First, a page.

Business transformation is a complex, multifaceted process, one that requires buy-in and collaboration across all levels of several different departments.
Of course, with the proper approach, personnel, resources, and execution, the payoff for companies that succeed is exponential.
In such a high-stakes endeavor, even the terminology itself can be imposing. Digitization, digitalization, and digital transformation are three terms that come up often in these conversations and they sound very similar. In fact, those phrases each have distinct definitions and meanings.
Here’s a handy overview.
Digitization is the capture of information about a company, its products, and its processes in a digital format. An easy example is businesses shifting to digital records rather than paper. The data that companies possess is now stored digitally on computers instead of being printed and stored in filing cabinets; that’s digitization in action.
Digitalization is implementing new processes or improving existing ones to benefit from data being in a digital format. In other words, if digitization is the transition to digital, digitalization is really taking advantage of it. For example, designing a product using computer-aided design is digitalization because the CAD software facilitates a quicker, superior process than using a drafting table.
Digital transformation is the large-scale reorientation of business operations, workflows, and even strategy that become possible when several interwoven processes are digitalized. As astute readers will surmise, this is the most challenging undertaking of the three terms because the scope is so broad and it depends on the other two being done right.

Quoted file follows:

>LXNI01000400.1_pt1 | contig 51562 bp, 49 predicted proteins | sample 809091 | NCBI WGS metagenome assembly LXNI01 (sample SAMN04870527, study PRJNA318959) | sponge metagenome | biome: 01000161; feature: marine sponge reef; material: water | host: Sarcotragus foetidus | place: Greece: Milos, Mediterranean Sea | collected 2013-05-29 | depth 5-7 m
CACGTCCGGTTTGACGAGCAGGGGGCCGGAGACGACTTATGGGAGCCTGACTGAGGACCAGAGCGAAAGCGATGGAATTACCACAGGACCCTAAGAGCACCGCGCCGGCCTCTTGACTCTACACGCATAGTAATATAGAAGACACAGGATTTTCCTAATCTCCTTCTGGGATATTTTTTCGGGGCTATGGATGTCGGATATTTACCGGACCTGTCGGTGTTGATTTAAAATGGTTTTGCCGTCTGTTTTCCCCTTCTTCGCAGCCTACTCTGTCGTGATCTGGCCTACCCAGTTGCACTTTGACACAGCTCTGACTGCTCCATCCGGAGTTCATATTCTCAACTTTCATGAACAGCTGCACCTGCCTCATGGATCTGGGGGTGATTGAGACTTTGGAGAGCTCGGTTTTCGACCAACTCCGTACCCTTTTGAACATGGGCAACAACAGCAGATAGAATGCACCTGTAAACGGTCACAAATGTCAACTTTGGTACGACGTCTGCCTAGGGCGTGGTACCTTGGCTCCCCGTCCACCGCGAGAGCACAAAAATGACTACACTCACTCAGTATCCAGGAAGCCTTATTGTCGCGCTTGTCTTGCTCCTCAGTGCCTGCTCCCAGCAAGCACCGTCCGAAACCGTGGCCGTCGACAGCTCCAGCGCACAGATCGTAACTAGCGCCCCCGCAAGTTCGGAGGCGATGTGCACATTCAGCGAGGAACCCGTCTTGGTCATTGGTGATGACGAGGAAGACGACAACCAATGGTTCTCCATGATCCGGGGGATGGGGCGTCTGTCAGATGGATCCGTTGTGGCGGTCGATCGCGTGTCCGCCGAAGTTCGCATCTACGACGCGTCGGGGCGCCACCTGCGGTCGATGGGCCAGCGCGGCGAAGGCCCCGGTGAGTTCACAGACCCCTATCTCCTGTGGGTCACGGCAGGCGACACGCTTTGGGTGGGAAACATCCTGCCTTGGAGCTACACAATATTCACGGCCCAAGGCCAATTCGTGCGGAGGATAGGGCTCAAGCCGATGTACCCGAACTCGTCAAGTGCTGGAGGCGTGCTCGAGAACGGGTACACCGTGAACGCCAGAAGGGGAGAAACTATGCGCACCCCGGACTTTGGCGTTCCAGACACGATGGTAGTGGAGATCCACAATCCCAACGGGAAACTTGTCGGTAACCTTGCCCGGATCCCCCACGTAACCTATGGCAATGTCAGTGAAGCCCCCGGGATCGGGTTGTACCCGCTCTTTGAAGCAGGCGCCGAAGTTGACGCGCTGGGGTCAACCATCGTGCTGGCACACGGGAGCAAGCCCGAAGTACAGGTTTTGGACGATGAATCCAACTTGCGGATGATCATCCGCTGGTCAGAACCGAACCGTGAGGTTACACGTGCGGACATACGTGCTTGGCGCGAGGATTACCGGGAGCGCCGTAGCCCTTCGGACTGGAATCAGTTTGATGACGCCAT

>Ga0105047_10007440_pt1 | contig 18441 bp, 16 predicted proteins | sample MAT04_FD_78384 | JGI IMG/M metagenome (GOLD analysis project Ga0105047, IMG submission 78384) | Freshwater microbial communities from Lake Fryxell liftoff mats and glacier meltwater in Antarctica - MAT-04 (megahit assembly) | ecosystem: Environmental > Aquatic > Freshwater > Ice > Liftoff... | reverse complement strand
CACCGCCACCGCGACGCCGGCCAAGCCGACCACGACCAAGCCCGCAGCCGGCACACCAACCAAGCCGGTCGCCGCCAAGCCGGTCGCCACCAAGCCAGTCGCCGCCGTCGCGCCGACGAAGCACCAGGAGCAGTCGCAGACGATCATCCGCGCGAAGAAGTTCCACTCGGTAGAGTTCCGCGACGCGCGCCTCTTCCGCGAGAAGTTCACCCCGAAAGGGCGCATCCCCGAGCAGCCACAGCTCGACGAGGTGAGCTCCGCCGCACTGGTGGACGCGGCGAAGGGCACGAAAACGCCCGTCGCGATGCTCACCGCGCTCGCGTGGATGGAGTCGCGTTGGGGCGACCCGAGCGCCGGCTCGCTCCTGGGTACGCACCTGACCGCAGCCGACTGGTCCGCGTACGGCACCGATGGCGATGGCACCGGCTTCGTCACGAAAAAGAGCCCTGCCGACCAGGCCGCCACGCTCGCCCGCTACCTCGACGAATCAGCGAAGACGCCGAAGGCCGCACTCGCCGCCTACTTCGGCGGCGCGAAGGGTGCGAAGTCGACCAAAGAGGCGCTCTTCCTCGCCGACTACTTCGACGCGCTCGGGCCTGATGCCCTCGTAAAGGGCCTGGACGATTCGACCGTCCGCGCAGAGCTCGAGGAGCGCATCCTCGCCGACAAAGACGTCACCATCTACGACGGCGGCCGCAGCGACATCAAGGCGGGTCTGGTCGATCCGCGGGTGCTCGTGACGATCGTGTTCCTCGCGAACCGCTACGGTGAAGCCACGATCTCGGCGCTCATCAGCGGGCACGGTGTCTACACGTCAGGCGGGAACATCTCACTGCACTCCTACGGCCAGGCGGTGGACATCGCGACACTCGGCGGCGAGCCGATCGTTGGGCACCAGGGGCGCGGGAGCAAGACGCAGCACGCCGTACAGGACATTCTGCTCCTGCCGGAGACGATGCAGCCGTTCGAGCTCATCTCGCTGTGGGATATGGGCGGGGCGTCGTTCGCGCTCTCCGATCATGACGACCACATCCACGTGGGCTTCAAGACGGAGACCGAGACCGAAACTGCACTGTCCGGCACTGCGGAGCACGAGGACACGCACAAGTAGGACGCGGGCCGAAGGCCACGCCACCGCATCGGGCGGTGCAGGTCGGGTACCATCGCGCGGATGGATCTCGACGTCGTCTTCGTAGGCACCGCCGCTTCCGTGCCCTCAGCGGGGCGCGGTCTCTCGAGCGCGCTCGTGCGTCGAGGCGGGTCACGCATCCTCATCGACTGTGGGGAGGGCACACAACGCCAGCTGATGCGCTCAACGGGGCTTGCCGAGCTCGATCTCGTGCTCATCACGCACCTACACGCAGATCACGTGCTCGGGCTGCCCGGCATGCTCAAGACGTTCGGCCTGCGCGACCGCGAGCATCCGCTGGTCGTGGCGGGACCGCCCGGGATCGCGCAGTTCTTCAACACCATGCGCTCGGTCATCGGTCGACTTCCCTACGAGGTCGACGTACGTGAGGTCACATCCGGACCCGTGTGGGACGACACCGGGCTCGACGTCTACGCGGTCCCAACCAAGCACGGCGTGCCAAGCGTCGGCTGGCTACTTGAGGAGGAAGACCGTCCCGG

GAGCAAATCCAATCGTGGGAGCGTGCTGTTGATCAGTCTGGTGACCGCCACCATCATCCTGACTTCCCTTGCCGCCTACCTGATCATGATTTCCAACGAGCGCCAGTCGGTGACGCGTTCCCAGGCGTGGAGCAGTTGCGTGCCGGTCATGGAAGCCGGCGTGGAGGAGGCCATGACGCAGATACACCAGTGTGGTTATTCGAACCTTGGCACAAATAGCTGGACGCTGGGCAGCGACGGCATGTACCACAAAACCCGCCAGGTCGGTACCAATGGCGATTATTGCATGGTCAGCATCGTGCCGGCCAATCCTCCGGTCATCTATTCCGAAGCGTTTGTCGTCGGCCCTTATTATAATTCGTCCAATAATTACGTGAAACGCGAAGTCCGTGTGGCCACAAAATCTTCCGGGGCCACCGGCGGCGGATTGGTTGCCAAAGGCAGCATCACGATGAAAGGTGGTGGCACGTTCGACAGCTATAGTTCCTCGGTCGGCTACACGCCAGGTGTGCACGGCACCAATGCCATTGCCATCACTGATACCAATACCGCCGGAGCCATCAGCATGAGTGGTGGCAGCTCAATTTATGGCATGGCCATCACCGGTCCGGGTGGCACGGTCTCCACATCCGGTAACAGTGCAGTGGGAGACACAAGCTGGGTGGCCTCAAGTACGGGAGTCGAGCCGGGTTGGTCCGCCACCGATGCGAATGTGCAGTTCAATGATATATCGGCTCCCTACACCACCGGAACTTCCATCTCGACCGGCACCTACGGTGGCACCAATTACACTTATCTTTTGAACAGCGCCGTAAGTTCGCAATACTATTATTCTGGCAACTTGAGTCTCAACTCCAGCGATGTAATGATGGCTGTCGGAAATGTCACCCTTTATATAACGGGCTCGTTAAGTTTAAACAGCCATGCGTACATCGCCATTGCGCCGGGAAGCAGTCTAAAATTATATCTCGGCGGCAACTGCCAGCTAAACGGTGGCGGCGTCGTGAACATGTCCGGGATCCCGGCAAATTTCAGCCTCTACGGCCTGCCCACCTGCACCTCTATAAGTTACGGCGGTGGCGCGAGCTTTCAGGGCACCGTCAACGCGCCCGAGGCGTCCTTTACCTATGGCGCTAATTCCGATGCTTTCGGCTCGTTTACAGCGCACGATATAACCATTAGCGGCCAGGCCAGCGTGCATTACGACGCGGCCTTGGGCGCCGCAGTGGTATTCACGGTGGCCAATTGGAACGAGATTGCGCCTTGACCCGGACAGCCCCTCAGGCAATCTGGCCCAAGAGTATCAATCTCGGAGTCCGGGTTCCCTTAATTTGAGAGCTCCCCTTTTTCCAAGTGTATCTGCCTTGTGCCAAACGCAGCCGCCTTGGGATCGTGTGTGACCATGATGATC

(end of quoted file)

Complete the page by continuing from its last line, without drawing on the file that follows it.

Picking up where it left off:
What does DX look like in practice? Think of a manufacturing company reinventing their service model by utilizing industrial Internet of Things technology and augmented reality software. With IIoT, the manufacturer can keep tabs on machine performance and functionality, saving energy and anticipating downtime. With AR, the manufacturer can train frontline technicians quickly, comprehensively, and remotely, reducing onboarding time for new employees as well as travel costs. For many companies, particularly enterprises, digital transformation adds up to significant savings of both time and money.
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Digitization – the most straightforward of the three. Digitization refers to a business using digital technology to record and compile information, as just about all of them do in this day and age.
Digitalization – the middle step. Digitalization means taking digitized information and then using a new digital technology to improve the associated process or processes.
Digital Transformation – the whole enchilada. Digital transformation is an initiative or series of initiatives that give companies the capability to improve how they conduct business. DX involves connecting digitalized business practices in a way that allows for better organizational processes, workflows, and strategy.
There’s much more that goes into to effective business transformation than nomenclature, of course. Still, knowing the terms at hand is a critical piece; it helps provide a foundation for the thinking, planning, and implementation that digitally transforms how companies do business.
By understanding the nuances between these three terms – digitization, digitalization, and digital transformation – decisionmakers will be well-positioned to take on the formidable task of business transformation. That’s where the real fun begins.
Lindsay Southwick is a digital marketer with broad experience in social, search, content marketing, digital strategy and demand generation. He has worked at agencies, startups and now PTC. He enjoys reading, traveling, tennis and seeing cool animals in the wild.